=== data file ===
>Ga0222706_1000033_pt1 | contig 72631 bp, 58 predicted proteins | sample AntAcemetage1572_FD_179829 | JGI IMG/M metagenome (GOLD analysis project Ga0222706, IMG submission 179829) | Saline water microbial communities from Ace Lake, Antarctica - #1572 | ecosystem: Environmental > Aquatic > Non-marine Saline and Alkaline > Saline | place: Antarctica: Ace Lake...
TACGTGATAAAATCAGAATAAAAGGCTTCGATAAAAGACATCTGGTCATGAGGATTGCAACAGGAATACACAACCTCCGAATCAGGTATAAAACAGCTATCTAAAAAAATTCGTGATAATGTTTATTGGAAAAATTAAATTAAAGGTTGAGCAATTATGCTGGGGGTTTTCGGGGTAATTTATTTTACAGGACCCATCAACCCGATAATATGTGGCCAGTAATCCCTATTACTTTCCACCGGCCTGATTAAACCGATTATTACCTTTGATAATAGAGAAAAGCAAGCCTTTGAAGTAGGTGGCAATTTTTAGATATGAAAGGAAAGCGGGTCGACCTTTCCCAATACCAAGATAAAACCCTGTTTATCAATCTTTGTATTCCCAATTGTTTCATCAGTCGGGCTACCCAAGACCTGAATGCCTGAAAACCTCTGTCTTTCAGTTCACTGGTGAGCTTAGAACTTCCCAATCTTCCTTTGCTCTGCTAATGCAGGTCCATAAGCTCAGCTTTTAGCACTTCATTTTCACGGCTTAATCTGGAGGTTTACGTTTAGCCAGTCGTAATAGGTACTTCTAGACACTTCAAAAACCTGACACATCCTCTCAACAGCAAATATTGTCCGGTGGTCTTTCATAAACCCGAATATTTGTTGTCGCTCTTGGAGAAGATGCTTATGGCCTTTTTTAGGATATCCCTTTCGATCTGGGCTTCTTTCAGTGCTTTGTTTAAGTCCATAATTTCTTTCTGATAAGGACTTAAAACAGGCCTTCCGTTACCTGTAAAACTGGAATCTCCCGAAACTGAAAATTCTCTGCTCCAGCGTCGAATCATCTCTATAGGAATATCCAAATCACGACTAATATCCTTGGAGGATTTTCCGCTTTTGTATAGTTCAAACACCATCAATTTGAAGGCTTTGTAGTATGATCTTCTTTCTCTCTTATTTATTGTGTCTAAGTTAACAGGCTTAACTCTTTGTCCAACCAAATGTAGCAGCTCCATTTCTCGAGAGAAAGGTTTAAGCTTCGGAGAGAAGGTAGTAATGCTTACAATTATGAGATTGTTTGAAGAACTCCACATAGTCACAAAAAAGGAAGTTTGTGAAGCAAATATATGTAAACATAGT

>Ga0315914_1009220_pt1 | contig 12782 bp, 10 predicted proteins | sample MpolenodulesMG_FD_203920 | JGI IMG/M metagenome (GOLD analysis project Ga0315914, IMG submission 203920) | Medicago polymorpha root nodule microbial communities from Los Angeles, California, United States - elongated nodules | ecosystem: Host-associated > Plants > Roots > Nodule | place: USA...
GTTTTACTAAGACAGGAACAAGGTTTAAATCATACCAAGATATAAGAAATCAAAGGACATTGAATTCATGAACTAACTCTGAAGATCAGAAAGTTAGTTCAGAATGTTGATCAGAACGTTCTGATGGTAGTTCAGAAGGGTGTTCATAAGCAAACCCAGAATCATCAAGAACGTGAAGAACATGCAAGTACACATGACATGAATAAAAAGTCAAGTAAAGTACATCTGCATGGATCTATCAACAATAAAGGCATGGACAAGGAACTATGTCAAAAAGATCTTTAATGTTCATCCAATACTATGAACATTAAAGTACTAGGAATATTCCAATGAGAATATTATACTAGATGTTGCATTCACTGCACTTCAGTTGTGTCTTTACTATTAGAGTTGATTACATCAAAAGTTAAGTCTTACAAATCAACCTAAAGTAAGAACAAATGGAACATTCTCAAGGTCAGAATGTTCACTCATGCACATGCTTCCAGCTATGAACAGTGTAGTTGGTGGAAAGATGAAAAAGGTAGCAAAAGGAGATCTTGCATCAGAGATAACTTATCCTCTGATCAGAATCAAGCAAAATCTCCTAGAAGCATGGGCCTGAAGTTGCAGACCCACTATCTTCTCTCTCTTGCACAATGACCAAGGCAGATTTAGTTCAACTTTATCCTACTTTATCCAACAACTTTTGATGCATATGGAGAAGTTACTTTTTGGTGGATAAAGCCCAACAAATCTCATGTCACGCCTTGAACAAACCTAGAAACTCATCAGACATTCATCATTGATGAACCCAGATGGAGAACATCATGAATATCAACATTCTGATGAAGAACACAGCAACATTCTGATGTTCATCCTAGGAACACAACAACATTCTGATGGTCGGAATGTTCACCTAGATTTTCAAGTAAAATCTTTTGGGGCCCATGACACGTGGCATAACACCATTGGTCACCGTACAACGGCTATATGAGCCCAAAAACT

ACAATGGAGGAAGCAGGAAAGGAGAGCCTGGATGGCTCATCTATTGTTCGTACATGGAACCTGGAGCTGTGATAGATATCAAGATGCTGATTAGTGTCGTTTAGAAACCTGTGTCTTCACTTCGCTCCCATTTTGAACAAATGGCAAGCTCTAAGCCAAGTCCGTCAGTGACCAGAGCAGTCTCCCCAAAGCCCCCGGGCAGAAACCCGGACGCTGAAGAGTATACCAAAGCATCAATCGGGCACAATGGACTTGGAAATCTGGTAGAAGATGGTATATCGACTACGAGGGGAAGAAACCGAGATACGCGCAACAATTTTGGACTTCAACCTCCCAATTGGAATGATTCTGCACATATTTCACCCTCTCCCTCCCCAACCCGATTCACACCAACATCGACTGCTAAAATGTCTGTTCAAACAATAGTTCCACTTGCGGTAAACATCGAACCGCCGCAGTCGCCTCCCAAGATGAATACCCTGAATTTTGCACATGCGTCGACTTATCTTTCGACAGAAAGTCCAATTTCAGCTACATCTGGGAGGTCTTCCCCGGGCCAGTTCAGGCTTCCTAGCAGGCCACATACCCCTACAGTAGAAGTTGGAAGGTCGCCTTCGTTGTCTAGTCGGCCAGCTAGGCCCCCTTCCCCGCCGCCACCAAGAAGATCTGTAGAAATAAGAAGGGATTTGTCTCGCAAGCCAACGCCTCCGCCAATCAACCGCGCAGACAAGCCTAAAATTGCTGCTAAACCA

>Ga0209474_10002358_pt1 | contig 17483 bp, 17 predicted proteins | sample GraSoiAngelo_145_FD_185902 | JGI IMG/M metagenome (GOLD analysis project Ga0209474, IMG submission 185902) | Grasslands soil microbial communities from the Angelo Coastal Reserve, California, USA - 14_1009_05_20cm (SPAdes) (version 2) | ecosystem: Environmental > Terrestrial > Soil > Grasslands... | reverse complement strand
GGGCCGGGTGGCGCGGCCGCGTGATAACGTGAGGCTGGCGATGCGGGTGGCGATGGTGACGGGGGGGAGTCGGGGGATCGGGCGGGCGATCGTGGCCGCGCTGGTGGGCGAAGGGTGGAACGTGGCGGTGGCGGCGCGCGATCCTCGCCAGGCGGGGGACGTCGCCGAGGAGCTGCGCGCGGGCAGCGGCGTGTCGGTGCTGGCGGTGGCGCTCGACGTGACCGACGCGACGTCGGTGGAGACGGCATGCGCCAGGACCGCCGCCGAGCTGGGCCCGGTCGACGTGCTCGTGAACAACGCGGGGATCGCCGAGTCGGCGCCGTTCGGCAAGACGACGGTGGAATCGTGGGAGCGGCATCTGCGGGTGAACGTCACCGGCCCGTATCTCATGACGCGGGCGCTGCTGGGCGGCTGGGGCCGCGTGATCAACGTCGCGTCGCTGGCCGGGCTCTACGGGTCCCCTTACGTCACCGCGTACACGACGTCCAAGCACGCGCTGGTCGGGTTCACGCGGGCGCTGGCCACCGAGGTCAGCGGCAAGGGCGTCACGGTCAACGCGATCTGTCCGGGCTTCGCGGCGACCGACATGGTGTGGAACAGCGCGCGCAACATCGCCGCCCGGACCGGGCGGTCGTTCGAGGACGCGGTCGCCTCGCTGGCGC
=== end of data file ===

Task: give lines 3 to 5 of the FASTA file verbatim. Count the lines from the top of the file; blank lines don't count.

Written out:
>Ga0315914_1009220_pt1 | contig 12782 bp, 10 predicted proteins | sample MpolenodulesMG_FD_203920 | JGI IMG/M metagenome (GOLD analysis project Ga0315914, IMG submission 203920) | Medicago polymorpha root nodule microbial communities from Los Angeles, California, United States - elongated nodules | ecosystem: Host-associated > Plants > Roots > Nodule | place: USA...
GTTTTACTAAGACAGGAACAAGGTTTAAATCATACCAAGATATAAGAAATCAAAGGACATTGAATTCATGAACTAACTCTGAAGATCAGAAAGTTAGTTCAGAATGTTGATCAGAACGTTCTGATGGTAGTTCAGAAGGGTGTTCATAAGCAAACCCAGAATCATCAAGAACGTGAAGAACATGCAAGTACACATGACATGAATAAAAAGTCAAGTAAAGTACATCTGCATGGATCTATCAACAATAAAGGCATGGACAAGGAACTATGTCAAAAAGATCTTTAATGTTCATCCAATACTATGAACATTAAAGTACTAGGAATATTCCAATGAGAATATTATACTAGATGTTGCATTCACTGCACTTCAGTTGTGTCTTTACTATTAGAGTTGATTACATCAAAAGTTAAGTCTTACAAATCAACCTAAAGTAAGAACAAATGGAACATTCTCAAGGTCAGAATGTTCACTCATGCACATGCTTCCAGCTATGAACAGTGTAGTTGGTGGAAAGATGAAAAAGGTAGCAAAAGGAGATCTTGCATCAGAGATAACTTATCCTCTGATCAGAATCAAGCAAAATCTCCTAGAAGCATGGGCCTGAAGTTGCAGACCCACTATCTTCTCTCTCTTGCACAATGACCAAGGCAGATTTAGTTCAACTTTATCCTACTTTATCCAACAACTTTTGATGCATATGGAGAAGTTACTTTTTGGTGGATAAAGCCCAACAAATCTCATGTCACGCCTTGAACAAACCTAGAAACTCATCAGACATTCATCATTGATGAACCCAGATGGAGAACATCATGAATATCAACATTCTGATGAAGAACACAGCAACATTCTGATGTTCATCCTAGGAACACAACAACATTCTGATGGTCGGAATGTTCACCTAGATTTTCAAGTAAAATCTTTTGGGGCCCATGACACGTGGCATAACACCATTGGTCACCGTACAACGGCTATATGAGCCCAAAAACT

ACAATGGAGGAAGCAGGAAAGGAGAGCCTGGATGGCTCATCTATTGTTCGTACATGGAACCTGGAGCTGTGATAGATATCAAGATGCTGATTAGTGTCGTTTAGAAACCTGTGTCTTCACTTCGCTCCCATTTTGAACAAATGGCAAGCTCTAAGCCAAGTCCGTCAGTGACCAGAGCAGTCTCCCCAAAGCCCCCGGGCAGAAACCCGGACGCTGAAGAGTATACCAAAGCATCAATCGGGCACAATGGACTTGGAAATCTGGTAGAAGATGGTATATCGACTACGAGGGGAAGAAACCGAGATACGCGCAACAATTTTGGACTTCAACCTCCCAATTGGAATGATTCTGCACATATTTCACCCTCTCCCTCCCCAACCCGATTCACACCAACATCGACTGCTAAAATGTCTGTTCAAACAATAGTTCCACTTGCGGTAAACATCGAACCGCCGCAGTCGCCTCCCAAGATGAATACCCTGAATTTTGCACATGCGTCGACTTATCTTTCGACAGAAAGTCCAATTTCAGCTACATCTGGGAGGTCTTCCCCGGGCCAGTTCAGGCTTCCTAGCAGGCCACATACCCCTACAGTAGAAGTTGGAAGGTCGCCTTCGTTGTCTAGTCGGCCAGCTAGGCCCCCTTCCCCGCCGCCACCAAGAAGATCTGTAGAAATAAGAAGGGATTTGTCTCGCAAGCCAACGCCTCCGCCAATCAACCGCGCAGACAAGCCTAAAATTGCTGCTAAACCA